The Gas-FACTS programme will provide important underpinning research for UK CCS development and deployment on natural gas power plants, particularly for gas turbine modifications and advanced post combustion capture technologies that are the principal candidates for deployment in a possible tens-of-£billions expansion of the CCS sector between 2020 and 2030, and then operation until 2050 or beyond, in order to meet UK CO2 emission targets. The results of this project will provide an essential basis for further work to extract the maximum research benefits from the UK CCS demonstration programme and help to develop more advanced gas CCS technologies for a second tranche of CCS deployment. This project will look at quantifying the scope of gas turbine modifications to improve the technical, environmental and economic performance of integrated CO2 capture on CCGT plants. Small gas turbines will be modified to run with steam or recycled flue gas replacing some of the normal air feed to increase back-end CO2 concentrations (which will help make the CO2 easier to capture). To quantify through modelling and experimental testing the scope for improving post-combustion capure system performance on CCGT plants through a combination of advanced liquid solvents, including novel amine mixtures, and improved transient performance. Solvents that are used to take up CO2 and then release it in a pure form that can be stored underground will be modified so that the amount of energy required to do this is reduced. The equipment the solvents are used in will also be designed to turn on and off quickly to allow CCS power plants to compensate for fluctuations in output from wind turbines.
The Korean Institute of Energy Technology Evaluation and Planning (KETEP) under the direction of the Korean Ministry of Knowledge Economy (MKE) announced in December 2011 that a research proposal led by Yonsei University (Korea) has been selected to be a new project under the International Cooperation Programme on Energies and Resources. The aim of the project is to design an advanced IGCC (Integrated Gasification Combined Cycle) process to produce power and ultrapure hydrogen simultaneously. The carbon capture group at the University of Edinburgh (UK) will participate in this international joint project as the sole foreign partner, selected for its renowned carbon capture research. A PhD project over the next three years will be supported by the Korean Government (£190k) to develop the rigorous design of the IGCC process integrated with an H2 Pressure Swing Adsorption process operating at 35 bar.
This project will provide the tools and information necessary for pipeline engineers to select appropriate materials and operating conditions to control corrosion, stress corrosion cracking and fracture propagation in pipelines and associated equipment carrying supercritical CO2 from the capture processes likely to be realised in the near and long term future. However, in order to be able to achieve this overall aim, fundamental scientific research is required to provide the data and predictive models necessary to produce accurate and validated predictions.
The first tasks in the project are to determine the expected ranges of compositional variation in the CO2 streams. The experimental data will be used to address another gap in the existing knowledge on supercritical CO2 process streams, the prediction of the phase behaviour and thermodynamic properties using existing equations of state. The experimental data will be compared with existing equations of states and new models developed and provided to the hydraulic and fracture propagation models that will be used in the interconnected Work Packages. The remaining Work Packages involve the specification of the pipeline and associated equipment materials to determine the conditions under which corrosion, stress corrosion cracking and fracture propagation will occur. Once the constituents in the CO2 stream have been selected, experiments investigating corrosion, stress cracking and fracture propagation will be conducted.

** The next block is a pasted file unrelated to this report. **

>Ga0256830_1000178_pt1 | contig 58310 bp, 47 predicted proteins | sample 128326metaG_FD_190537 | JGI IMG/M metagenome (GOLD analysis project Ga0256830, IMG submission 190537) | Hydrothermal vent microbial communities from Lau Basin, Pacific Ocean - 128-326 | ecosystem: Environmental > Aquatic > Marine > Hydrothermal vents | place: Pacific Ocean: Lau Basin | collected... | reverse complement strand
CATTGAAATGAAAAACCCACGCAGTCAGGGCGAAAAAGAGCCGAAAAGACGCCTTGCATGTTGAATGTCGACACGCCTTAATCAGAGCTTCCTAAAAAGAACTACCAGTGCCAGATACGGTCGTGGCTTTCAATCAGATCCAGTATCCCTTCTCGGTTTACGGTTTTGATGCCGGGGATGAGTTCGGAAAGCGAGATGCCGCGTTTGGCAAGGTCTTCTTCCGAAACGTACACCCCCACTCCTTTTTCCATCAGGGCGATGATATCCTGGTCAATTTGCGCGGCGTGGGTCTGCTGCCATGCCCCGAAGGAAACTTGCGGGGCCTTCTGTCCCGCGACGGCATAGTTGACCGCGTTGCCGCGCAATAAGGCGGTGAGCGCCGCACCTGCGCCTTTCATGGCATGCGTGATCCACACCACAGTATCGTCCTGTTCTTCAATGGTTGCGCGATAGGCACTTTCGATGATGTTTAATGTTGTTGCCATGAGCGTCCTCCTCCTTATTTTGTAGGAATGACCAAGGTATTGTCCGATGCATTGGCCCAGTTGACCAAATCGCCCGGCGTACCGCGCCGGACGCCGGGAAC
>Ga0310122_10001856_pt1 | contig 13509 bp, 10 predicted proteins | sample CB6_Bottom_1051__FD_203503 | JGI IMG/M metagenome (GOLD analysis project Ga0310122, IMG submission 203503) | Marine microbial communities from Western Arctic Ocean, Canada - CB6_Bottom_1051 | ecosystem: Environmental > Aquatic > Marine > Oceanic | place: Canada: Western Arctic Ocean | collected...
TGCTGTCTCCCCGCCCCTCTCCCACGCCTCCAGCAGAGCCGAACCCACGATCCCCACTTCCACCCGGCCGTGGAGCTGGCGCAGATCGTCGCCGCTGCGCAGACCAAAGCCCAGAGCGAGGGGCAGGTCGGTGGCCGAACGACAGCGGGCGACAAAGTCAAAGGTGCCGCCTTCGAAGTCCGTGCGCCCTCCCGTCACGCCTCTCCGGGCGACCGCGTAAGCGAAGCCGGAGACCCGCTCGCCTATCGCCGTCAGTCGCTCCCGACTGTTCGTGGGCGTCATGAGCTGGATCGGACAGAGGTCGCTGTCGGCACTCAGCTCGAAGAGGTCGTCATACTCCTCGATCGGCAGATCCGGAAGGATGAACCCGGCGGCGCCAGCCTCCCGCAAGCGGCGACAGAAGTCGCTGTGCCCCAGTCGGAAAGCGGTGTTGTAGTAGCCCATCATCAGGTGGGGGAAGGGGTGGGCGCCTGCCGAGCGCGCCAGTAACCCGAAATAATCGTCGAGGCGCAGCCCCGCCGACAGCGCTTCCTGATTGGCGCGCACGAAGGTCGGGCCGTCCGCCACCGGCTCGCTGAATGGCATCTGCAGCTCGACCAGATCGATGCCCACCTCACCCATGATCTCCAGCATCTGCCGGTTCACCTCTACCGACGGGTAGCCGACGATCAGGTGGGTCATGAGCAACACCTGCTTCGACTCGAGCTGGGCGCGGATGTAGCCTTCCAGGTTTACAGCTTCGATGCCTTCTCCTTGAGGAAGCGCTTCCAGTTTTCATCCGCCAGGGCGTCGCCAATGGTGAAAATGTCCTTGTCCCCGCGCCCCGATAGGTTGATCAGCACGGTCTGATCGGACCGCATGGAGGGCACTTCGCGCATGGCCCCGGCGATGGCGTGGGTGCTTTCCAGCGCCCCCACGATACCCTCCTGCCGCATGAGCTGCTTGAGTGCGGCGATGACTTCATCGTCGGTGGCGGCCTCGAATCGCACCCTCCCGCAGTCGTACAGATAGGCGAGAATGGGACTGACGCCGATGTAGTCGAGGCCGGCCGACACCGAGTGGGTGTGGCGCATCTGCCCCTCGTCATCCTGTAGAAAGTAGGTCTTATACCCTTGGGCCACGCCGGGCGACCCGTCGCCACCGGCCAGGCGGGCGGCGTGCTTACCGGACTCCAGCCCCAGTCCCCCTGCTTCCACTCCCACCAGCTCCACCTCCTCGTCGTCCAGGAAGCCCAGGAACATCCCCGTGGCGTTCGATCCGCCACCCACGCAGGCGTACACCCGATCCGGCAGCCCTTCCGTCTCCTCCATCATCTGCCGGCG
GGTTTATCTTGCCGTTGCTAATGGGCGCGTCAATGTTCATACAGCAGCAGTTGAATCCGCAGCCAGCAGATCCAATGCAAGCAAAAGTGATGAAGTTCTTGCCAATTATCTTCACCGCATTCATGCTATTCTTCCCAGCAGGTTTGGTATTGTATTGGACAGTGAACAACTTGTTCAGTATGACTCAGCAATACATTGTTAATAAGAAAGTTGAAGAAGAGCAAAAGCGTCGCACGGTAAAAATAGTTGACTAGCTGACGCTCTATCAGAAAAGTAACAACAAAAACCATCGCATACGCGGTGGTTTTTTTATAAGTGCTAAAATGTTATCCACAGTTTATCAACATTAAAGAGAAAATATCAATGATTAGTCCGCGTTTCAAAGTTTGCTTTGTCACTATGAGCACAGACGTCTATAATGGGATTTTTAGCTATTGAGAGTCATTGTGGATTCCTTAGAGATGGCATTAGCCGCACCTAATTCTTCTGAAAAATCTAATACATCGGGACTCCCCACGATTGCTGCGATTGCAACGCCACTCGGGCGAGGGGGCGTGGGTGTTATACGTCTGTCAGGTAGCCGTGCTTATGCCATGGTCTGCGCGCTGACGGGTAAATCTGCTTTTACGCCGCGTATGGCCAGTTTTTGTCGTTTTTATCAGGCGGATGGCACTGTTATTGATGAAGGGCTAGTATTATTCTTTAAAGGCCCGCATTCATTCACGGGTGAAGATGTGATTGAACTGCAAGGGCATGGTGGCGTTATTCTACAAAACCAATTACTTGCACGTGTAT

CO2 post-combustion capture systems on power plants are unlikely to operate at true steady state for any length of time. Even if the power plant output is nominally stable, factors such as changes in coal properties, firing patterns, excess air levels and ambient temperatures will all cause changes in operating conditions. Additionally, power plants and their associated CO2 capture systems are likely to be changing output and shutting down for periods in response to electricity market conditions. There has been very little work to identify appropriate control strategies for plants operating in these dynamic conditions, but a promising option is to exploit the freedom offered by post-combustion capture to drive the capture plant through a trajectory of changing operating states while keeping within environmental regulations.
This project will identify appropriate sites for sensors and develop methods for a rapid and accurate interpretation of the results that can be implemented through conventional commercial instrumentation and control systems.
Membrane separation processes have been reported to be a next-generation carbon capture option. This technology has successfully been applied to various industrial processes, such as methane purification and air separation. Due to its peculiarities, such as modularity and absence of regenerating apparatus, membrane separation processes represent an attractive alternative to amine absorption processes. In particular, the possibility to reduce the energy consumption and small footprint are key features for integration with a power plant. The aim of this project is to study the application of membrane separation processes to carbon capture, particularly post-combustion capture from the flue gas of a coal-fired power plant. The study will compare membrane processes with other post-combustion capture technologies, i.e. absorption. It is expected that optimised membrane configurations will be able to achieve similar separation efficiencies and recoveries with a lower energy consumption.